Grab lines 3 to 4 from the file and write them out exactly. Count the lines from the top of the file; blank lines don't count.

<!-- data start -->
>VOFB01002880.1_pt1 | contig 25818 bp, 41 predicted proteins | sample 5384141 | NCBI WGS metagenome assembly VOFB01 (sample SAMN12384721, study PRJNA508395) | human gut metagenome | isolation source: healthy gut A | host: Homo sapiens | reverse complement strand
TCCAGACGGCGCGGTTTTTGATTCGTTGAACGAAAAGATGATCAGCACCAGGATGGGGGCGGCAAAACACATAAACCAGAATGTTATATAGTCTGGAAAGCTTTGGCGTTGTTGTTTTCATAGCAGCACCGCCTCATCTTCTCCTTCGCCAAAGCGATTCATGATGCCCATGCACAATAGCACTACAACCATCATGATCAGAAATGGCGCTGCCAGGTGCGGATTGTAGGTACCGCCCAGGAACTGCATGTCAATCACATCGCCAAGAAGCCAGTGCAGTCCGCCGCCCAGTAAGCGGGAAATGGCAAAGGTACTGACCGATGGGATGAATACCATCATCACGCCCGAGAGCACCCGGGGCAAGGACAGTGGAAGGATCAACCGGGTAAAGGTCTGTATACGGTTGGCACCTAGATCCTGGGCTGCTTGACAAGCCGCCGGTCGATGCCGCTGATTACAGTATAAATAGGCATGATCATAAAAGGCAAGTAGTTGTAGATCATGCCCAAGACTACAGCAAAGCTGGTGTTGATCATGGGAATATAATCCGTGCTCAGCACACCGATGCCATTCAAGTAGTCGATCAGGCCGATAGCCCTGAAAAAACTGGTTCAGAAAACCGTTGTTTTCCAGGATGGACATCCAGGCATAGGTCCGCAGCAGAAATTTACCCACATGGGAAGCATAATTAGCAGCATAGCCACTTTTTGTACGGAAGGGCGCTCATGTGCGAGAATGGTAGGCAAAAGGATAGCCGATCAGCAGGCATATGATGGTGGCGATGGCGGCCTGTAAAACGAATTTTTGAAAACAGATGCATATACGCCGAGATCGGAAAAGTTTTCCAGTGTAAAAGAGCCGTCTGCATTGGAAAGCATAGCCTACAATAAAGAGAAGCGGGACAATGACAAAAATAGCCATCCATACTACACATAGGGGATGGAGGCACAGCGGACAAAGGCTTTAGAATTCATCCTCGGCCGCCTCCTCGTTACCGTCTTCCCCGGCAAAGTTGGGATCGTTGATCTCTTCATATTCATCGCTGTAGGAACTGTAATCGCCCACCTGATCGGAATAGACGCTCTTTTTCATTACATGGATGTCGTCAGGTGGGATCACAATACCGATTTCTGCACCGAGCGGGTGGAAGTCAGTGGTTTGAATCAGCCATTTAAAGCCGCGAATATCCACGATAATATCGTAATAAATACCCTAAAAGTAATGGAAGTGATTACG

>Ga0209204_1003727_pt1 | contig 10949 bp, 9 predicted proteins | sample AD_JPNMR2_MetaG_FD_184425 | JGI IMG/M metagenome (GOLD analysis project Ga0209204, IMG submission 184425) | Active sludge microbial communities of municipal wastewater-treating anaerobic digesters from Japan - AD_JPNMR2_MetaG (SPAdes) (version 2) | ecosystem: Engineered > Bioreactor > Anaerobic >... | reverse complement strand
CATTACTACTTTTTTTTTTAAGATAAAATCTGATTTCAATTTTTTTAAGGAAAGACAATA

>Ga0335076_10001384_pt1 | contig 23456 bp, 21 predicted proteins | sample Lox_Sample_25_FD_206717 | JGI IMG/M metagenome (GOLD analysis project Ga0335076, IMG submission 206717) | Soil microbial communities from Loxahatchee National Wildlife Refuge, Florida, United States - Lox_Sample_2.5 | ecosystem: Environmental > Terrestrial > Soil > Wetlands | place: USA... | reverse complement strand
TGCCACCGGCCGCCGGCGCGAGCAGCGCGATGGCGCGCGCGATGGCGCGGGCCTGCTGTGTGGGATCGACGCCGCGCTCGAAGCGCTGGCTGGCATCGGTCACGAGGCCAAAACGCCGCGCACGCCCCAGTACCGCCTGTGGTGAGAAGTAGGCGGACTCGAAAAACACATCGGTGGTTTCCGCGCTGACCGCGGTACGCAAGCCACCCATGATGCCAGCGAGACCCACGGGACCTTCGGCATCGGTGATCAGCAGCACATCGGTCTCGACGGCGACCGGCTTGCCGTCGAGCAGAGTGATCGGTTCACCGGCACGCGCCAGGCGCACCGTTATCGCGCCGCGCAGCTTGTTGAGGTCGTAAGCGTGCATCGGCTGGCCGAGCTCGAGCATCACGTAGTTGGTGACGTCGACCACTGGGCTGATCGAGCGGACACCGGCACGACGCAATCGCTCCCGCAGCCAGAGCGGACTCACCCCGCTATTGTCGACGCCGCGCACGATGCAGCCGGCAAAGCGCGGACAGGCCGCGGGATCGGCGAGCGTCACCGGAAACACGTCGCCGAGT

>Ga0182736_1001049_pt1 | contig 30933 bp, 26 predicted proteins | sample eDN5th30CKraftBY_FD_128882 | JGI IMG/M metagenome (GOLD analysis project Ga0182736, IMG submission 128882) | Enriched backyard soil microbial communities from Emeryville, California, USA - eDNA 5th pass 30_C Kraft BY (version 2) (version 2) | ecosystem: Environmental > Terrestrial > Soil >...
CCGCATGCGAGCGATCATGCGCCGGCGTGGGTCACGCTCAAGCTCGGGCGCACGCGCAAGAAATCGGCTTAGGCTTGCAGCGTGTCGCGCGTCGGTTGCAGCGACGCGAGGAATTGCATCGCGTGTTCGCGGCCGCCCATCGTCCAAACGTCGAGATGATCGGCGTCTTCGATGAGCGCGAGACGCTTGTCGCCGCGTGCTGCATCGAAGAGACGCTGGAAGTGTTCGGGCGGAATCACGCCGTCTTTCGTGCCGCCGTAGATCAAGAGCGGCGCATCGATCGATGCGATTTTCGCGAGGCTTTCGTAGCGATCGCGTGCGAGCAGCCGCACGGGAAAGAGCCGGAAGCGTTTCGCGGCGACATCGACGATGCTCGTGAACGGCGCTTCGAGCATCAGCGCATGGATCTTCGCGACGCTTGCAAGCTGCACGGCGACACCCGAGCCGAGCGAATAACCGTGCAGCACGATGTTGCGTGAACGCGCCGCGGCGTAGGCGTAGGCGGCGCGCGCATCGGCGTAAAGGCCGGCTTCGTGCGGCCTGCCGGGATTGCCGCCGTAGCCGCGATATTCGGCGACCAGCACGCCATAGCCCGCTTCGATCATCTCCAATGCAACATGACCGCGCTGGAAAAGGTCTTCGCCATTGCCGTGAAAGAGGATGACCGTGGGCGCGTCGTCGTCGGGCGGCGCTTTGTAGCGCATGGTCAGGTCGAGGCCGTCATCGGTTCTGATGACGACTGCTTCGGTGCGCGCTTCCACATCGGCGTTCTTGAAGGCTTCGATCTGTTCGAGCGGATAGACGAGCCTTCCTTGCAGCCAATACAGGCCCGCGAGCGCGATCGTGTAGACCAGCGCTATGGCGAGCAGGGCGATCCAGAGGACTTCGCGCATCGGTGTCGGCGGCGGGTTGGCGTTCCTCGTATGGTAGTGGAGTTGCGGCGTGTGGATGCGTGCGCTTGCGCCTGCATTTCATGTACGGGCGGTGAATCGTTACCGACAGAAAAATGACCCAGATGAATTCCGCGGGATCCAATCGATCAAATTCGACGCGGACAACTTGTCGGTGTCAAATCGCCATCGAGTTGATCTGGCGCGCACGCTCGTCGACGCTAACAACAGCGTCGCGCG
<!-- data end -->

>Ga0209204_1003727_pt1 | contig 10949 bp, 9 predicted proteins | sample AD_JPNMR2_MetaG_FD_184425 | JGI IMG/M metagenome (GOLD analysis project Ga0209204, IMG submission 184425) | Active sludge microbial communities of municipal wastewater-treating anaerobic digesters from Japan - AD_JPNMR2_MetaG (SPAdes) (version 2) | ecosystem: Engineered > Bioreactor > Anaerobic >... | reverse complement strand
CATTACTACTTTTTTTTTTAAGATAAAATCTGATTTCAATTTTTTTAAGGAAAGACAATA